Macronutrients – Part 2

Last month we started a 3 part series talking all about fat.  This month we’re going to talk about the most controversial macronutrient – PROTEIN.  Below is a short summary of what macronutrients are for you all.

When we talk about nutrients in relation to food, we typically focus on Micronutrients and Macronutrients.  Micronutrients are things like vitamins and minerals found in foods. Macronutrients are simply Proteins, Fats, and Carbohydrates.  Whilst it’s very difficult to manage how many Micronutrients we can get from our food, it’s easier to manage our Macronutrients and it can have a profound effect on our energy, wellbeing, weight, sleep, and much more.

Proteins are literally the building blocks for all of our body tissues and are also an essential nutrient for humans.  The good news is that most of us naturally consume the right amount of protein without paying much attention, however, there are some misconceptions around which foods are high in protein that I typically have to address with my clients, so I wanted to discuss it here too.

Most people are familiar with protein from meat and dairy and also from plant sources such as beans, however not all of these proteins are created equal.  Some proteins are utilised much more efficiently by the body, others less so.  Can you guess which ones?

Protein from animal products is significantly better at delivering the essential protein that we need for optimal health.  Beans, legumes, nuts and seeds are much harder to digest and assimilate in terms of deriving protein from so they’re an inferior choice particularly for people interested in blood sugar management (think sugar cravings), weight loss, muscle gain and any other health goal.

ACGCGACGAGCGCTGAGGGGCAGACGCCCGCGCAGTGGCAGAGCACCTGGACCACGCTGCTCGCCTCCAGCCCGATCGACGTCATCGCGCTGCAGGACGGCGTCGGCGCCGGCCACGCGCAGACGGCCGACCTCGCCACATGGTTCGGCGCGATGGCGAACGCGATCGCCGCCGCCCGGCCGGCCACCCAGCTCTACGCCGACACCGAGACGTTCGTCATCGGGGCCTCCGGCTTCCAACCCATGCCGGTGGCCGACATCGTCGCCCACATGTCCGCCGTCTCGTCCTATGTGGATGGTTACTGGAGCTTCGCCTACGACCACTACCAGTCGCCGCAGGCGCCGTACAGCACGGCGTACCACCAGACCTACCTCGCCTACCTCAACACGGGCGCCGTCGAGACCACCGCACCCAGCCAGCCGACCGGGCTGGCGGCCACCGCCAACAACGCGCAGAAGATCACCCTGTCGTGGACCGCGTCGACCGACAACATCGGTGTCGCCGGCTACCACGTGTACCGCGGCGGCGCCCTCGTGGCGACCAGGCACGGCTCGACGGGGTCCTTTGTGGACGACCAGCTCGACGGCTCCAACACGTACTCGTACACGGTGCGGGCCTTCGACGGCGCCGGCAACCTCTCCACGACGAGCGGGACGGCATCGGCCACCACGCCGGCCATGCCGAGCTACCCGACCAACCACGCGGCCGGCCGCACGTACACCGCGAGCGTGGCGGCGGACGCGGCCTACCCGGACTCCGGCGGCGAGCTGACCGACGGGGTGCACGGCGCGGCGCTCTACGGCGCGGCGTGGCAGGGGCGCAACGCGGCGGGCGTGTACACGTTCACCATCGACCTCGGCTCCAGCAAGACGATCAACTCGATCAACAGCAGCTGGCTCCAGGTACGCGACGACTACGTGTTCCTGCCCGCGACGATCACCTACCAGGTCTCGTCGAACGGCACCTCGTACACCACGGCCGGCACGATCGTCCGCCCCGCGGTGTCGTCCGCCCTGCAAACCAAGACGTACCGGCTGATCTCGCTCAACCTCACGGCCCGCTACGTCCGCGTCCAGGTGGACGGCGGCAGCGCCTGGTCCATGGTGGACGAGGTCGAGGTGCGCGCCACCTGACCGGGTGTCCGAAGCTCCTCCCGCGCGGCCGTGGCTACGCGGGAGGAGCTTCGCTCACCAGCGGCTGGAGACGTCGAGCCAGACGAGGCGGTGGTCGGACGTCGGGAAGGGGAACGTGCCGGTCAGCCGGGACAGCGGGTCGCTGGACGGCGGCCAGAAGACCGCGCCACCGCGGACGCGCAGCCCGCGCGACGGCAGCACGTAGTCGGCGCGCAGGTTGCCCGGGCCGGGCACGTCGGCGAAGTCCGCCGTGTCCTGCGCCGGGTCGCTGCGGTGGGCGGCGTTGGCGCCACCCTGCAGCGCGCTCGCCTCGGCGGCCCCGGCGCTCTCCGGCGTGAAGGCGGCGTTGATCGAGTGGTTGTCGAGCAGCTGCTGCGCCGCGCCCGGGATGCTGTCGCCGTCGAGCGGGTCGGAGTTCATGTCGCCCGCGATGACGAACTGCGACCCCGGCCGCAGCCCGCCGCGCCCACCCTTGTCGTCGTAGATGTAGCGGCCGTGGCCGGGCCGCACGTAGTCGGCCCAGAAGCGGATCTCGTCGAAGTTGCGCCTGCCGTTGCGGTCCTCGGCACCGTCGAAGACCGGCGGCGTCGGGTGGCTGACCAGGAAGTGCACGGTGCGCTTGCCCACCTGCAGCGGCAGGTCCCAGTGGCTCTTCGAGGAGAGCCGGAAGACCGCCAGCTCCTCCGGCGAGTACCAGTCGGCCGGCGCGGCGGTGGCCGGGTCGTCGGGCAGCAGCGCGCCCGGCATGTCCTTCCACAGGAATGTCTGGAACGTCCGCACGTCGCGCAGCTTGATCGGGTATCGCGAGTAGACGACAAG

So how can I manage my protein consumption wisely you ask? Below are a few key things to remember.

  • Eat as much protein as you crave, the body is very good at regulating protein consumption when it’s given the right types of protein.
  • Eat meat, poultry, seafood and eggs to form the bulk of your protein intake as these are the sources most bioavailable.
  • Fruits, vegetables, nuts and seeds can deliver other nutrients but are low in absorbable protein. Likewise grains and legumes which can actually cause digestive distress and block absorption of nutrients.

Eating the right amount of protein is essential for optimal energy, weight loss, muscle growth and much more.  I hope this helps you focus on the best type of protein to help you achieve your health goals.

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